CLAIRE: Right. Right! So that’s a really great note-taking tool. You might have something else that works for you, you might have different software that you use, but like Kacy said the literature review matrix is pretty low tech—it’s basically a big table—so you can use, you know, kind of any different approach that is going to work for you to take notes while you’re reading, and that will be really important. So you may have already done the research or reading and your assignment is asking you to use that so you may have done the reading a week ago or two weeks ago. In that case, I would recommend going back through your reading and taking a look at your notes—if you aren’t taking notes as you read—START!  [Kacy laughs] It’s so, so helpful to get your writing juices flowing, make sure you don’t have plagiarism because you know where different ideas came from. I love looking back at my notes and my thoughts to help me get started writing on any project. I’ll often re-read chunks of what inspired me to remember my thoughts in order even better.


KACY: At this point, you have your assignment, you have some thoughts and resources, so then what? What do you do now? This is a place I find I really struggle: that blank Word document can be pretty intimidating and sometimes I take the very unhelpful approach of just doing nothing. If I’m feeling blocked at this point, I’ve started to do some free-writing. I often read about people freewriting and I never really tried it for myself until I started writing my dissertation because I was getting stuck. A lot of these resources talk about people setting timers for 20 or 30 minutes, but I like to start with just 5 or 10 minutes because I feel like that’s very manageable and I can just keep writing and not stop, not self edit until those 5 or 10 minutes are up. I have a couple little sand timers I set right next to my monitor so I can’t escape looking at them, and, once I’ve flipped the one I’ve chosen for that free-write session, I try to keep typing until the sand is completely strained. This also forces be to ignore typos and push past the desire to rack my brain for the perfect wording. I think it’s important to remember that a draft is…a draft. Keeping my sessions short means I’m pushing myself to keep typing without stopping to self-edit along the way.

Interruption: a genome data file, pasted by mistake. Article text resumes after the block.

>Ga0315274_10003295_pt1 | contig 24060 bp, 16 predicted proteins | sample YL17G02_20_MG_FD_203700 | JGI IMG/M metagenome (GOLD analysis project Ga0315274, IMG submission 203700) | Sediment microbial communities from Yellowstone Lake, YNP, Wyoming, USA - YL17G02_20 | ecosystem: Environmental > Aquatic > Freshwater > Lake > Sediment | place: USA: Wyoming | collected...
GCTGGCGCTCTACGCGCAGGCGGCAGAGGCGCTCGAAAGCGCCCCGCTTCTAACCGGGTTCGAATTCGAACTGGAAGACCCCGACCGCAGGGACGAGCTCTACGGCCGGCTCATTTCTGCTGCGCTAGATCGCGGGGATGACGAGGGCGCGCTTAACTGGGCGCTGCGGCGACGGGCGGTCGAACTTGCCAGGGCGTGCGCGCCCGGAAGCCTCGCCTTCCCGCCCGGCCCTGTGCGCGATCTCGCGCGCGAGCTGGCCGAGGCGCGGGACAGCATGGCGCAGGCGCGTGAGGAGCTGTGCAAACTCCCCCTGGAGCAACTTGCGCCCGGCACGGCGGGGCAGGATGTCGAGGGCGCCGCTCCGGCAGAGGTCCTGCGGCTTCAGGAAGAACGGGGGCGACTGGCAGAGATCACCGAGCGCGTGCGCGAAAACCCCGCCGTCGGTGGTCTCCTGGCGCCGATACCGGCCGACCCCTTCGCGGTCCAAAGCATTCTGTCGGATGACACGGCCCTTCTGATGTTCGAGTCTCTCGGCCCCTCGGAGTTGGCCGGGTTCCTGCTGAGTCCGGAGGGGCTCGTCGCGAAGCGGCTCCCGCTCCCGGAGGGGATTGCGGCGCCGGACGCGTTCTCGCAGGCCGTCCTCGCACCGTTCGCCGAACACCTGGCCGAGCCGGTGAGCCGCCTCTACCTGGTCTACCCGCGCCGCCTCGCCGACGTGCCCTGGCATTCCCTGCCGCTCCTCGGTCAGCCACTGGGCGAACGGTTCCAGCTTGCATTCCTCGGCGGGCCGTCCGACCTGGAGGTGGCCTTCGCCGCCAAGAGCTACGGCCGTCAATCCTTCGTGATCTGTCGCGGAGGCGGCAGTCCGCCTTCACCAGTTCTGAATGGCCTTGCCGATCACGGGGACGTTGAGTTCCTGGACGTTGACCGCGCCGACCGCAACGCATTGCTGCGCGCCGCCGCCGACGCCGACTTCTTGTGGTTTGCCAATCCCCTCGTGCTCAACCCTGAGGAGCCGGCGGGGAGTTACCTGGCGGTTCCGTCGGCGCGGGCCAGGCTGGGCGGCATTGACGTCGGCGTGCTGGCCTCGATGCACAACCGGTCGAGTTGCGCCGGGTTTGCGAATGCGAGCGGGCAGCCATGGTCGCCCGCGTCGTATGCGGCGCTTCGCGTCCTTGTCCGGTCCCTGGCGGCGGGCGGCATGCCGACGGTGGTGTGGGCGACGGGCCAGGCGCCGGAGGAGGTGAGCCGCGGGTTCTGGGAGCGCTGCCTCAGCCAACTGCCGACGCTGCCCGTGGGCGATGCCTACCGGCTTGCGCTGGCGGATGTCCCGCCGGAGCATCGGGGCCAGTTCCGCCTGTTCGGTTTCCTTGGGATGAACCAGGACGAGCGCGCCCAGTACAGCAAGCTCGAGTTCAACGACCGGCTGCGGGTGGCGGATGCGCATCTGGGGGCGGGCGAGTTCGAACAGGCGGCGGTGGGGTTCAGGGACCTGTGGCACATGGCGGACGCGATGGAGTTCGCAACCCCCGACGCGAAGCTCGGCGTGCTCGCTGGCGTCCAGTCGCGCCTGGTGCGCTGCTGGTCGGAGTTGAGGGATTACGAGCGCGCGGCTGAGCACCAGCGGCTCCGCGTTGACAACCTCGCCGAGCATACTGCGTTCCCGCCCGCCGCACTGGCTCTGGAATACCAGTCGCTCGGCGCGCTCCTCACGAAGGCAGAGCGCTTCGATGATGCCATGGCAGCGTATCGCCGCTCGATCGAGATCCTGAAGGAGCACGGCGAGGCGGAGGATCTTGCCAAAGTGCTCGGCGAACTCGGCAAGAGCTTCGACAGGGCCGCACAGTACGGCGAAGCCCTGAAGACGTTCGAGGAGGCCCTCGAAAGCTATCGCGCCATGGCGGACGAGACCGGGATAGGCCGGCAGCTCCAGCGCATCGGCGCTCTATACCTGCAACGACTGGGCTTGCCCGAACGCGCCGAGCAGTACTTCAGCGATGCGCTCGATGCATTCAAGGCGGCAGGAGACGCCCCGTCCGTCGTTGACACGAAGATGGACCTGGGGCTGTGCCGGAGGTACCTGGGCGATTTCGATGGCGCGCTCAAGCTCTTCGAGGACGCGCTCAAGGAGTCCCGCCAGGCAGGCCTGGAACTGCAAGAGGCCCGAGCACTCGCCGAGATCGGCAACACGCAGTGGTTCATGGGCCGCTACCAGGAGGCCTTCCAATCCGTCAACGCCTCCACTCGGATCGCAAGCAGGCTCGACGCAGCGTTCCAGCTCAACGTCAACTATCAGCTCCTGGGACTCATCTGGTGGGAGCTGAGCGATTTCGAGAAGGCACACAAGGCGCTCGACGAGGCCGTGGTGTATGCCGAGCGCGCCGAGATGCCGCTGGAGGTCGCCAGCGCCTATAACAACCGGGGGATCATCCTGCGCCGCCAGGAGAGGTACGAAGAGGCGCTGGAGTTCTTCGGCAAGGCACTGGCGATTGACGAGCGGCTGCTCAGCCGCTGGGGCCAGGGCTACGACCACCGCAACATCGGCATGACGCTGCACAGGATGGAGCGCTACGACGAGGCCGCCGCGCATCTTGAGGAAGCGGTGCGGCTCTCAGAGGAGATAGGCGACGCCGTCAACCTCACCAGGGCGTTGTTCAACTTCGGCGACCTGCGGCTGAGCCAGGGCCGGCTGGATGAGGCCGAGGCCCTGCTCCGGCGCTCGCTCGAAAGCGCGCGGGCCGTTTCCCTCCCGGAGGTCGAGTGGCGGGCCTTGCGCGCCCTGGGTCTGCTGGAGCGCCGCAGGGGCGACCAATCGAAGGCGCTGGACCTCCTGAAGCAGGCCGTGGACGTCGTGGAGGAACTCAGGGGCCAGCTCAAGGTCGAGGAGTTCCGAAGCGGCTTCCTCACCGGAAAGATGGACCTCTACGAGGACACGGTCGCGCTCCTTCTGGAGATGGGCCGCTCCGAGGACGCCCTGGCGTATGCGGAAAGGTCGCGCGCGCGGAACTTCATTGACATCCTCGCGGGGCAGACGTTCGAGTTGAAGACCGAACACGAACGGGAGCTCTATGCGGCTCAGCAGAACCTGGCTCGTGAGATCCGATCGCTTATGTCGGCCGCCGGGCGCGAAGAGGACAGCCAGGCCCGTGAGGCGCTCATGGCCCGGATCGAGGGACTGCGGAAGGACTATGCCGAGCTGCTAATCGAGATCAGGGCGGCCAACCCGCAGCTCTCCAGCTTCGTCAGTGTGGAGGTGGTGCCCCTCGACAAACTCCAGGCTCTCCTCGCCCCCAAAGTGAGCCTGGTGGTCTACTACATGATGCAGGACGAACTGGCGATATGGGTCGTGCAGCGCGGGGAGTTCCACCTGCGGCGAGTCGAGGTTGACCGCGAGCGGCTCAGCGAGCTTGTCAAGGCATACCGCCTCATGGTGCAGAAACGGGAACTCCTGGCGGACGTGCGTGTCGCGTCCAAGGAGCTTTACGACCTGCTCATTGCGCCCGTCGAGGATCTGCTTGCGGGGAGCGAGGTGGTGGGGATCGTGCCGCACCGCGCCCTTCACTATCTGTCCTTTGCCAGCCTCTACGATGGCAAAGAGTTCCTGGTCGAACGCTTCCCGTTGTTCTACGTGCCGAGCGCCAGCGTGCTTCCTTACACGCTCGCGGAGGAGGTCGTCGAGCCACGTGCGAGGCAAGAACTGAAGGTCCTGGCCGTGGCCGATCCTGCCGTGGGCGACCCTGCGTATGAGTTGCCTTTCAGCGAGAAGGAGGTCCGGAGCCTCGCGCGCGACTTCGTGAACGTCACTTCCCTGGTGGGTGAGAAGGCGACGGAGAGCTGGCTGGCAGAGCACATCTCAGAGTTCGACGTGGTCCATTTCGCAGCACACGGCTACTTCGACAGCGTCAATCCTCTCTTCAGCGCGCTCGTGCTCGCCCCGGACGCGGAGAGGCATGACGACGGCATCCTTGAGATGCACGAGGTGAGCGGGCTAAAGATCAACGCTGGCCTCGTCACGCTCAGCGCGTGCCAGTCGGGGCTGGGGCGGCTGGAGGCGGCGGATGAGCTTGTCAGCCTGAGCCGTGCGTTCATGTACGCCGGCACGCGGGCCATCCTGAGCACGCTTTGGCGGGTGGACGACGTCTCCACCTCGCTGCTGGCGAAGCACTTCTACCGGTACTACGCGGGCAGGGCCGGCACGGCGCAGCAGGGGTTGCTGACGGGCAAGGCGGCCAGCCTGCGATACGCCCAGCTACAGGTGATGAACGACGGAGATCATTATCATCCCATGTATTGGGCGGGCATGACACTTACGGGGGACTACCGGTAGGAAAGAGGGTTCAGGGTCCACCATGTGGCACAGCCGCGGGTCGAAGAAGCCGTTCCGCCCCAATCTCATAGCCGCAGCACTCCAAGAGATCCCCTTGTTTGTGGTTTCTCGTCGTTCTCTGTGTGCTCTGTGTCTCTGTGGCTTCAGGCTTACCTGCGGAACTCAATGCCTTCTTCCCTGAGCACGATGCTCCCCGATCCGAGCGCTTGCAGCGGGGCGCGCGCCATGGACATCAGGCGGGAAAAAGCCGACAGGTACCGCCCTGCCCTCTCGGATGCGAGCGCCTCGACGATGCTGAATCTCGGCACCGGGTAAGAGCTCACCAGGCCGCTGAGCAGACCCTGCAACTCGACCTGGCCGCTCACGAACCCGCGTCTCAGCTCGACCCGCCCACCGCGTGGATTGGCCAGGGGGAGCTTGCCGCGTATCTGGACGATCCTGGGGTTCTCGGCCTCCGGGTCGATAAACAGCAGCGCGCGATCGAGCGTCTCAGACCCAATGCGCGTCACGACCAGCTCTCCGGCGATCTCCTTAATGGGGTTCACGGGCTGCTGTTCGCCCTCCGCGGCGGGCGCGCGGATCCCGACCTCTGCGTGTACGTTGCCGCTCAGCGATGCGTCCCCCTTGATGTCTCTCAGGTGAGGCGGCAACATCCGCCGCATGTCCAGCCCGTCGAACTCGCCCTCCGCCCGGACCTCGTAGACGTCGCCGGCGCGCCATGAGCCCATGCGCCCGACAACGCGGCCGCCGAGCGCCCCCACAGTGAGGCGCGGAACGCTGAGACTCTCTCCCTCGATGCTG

CLAIRE: Freewriting can be really helpful to just get out of your own head, stop looking at that blank page, and we talk a bit about this in our episode on Writer’s Block as well. Personally, I don’t usually free write necessarily but I like to start wherever I feel excited to write. So this might be reflecting on a piece of evidence or notes I took in my reading and just writing all my thoughts on that—and they might be disjointed, they might not be full sentences. Or it might be that I’m really excited by a question in the assignment and feel like I have an opinion on that, even if I don’t have evidence to support it yet. If I feel like I can answer that question, if I have thoughts on that question, I’ll likely start that I might even write something like “I think writing centers are important because…” it doesn’t matter if I plan to keep that in the later draft, it’s just a perspective, directly responding the prompt, to get me started, and from there I can explore why I do think that  and where I can find evidence to support that perspective and from there I can get ideas, I can figure out what my outline might look like I can think about additional research. I’m a sloppy first draft person. I write several drafts before a final draft.